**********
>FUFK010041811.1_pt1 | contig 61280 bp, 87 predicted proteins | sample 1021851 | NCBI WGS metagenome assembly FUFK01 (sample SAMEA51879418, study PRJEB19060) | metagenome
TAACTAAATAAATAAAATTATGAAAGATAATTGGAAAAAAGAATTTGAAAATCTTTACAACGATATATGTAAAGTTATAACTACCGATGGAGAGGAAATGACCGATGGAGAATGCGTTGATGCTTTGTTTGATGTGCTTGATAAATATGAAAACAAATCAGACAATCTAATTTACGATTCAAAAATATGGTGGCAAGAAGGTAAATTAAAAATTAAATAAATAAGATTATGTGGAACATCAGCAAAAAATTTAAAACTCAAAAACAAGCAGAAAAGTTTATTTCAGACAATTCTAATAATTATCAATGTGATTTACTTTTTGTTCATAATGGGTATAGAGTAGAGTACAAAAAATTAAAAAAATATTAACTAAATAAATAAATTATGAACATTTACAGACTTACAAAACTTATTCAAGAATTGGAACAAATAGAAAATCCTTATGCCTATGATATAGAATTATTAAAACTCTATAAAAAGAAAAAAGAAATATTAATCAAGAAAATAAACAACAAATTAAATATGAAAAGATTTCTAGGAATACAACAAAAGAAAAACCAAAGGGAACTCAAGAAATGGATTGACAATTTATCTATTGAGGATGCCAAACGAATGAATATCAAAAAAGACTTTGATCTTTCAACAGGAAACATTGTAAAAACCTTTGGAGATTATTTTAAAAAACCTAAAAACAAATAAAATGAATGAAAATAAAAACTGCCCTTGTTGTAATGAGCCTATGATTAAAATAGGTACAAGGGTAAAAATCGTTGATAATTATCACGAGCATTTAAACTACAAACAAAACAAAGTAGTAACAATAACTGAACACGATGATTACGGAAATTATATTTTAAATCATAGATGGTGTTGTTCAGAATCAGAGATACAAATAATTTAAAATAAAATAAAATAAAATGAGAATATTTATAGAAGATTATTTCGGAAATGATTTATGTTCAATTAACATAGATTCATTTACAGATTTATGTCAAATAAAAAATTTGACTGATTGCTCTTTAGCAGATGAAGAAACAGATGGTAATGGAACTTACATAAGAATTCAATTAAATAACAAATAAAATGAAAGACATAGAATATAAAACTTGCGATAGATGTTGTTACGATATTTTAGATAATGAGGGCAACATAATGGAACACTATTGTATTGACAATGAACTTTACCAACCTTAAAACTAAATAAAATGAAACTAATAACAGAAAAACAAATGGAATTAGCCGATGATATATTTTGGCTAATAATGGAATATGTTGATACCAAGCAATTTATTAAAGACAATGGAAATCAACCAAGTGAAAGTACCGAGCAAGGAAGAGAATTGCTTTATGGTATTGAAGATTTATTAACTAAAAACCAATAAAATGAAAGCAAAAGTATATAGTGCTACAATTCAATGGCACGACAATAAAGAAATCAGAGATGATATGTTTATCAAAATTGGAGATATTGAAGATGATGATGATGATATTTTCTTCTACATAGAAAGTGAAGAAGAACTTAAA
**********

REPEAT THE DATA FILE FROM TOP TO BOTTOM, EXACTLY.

>FUFK010041811.1_pt1 | contig 61280 bp, 87 predicted proteins | sample 1021851 | NCBI WGS metagenome assembly FUFK01 (sample SAMEA51879418, study PRJEB19060) | metagenome
TAACTAAATAAATAAAATTATGAAAGATAATTGGAAAAAAGAATTTGAAAATCTTTACAACGATATATGTAAAGTTATAACTACCGATGGAGAGGAAATGACCGATGGAGAATGCGTTGATGCTTTGTTTGATGTGCTTGATAAATATGAAAACAAATCAGACAATCTAATTTACGATTCAAAAATATGGTGGCAAGAAGGTAAATTAAAAATTAAATAAATAAGATTATGTGGAACATCAGCAAAAAATTTAAAACTCAAAAACAAGCAGAAAAGTTTATTTCAGACAATTCTAATAATTATCAATGTGATTTACTTTTTGTTCATAATGGGTATAGAGTAGAGTACAAAAAATTAAAAAAATATTAACTAAATAAATAAATTATGAACATTTACAGACTTACAAAACTTATTCAAGAATTGGAACAAATAGAAAATCCTTATGCCTATGATATAGAATTATTAAAACTCTATAAAAAGAAAAAAGAAATATTAATCAAGAAAATAAACAACAAATTAAATATGAAAAGATTTCTAGGAATACAACAAAAGAAAAACCAAAGGGAACTCAAGAAATGGATTGACAATTTATCTATTGAGGATGCCAAACGAATGAATATCAAAAAAGACTTTGATCTTTCAACAGGAAACATTGTAAAAACCTTTGGAGATTATTTTAAAAAACCTAAAAACAAATAAAATGAATGAAAATAAAAACTGCCCTTGTTGTAATGAGCCTATGATTAAAATAGGTACAAGGGTAAAAATCGTTGATAATTATCACGAGCATTTAAACTACAAACAAAACAAAGTAGTAACAATAACTGAACACGATGATTACGGAAATTATATTTTAAATCATAGATGGTGTTGTTCAGAATCAGAGATACAAATAATTTAAAATAAAATAAAATAAAATGAGAATATTTATAGAAGATTATTTCGGAAATGATTTATGTTCAATTAACATAGATTCATTTACAGATTTATGTCAAATAAAAAATTTGACTGATTGCTCTTTAGCAGATGAAGAAACAGATGGTAATGGAACTTACATAAGAATTCAATTAAATAACAAATAAAATGAAAGACATAGAATATAAAACTTGCGATAGATGTTGTTACGATATTTTAGATAATGAGGGCAACATAATGGAACACTATTGTATTGACAATGAACTTTACCAACCTTAAAACTAAATAAAATGAAACTAATAACAGAAAAACAAATGGAATTAGCCGATGATATATTTTGGCTAATAATGGAATATGTTGATACCAAGCAATTTATTAAAGACAATGGAAATCAACCAAGTGAAAGTACCGAGCAAGGAAGAGAATTGCTTTATGGTATTGAAGATTTATTAACTAAAAACCAATAAAATGAAAGCAAAAGTATATAGTGCTACAATTCAATGGCACGACAATAAAGAAATCAGAGATGATATGTTTATCAAAATTGGAGATATTGAAGATGATGATGATGATATTTTCTTCTACATAGAAAGTGAAGAAGAACTTAAA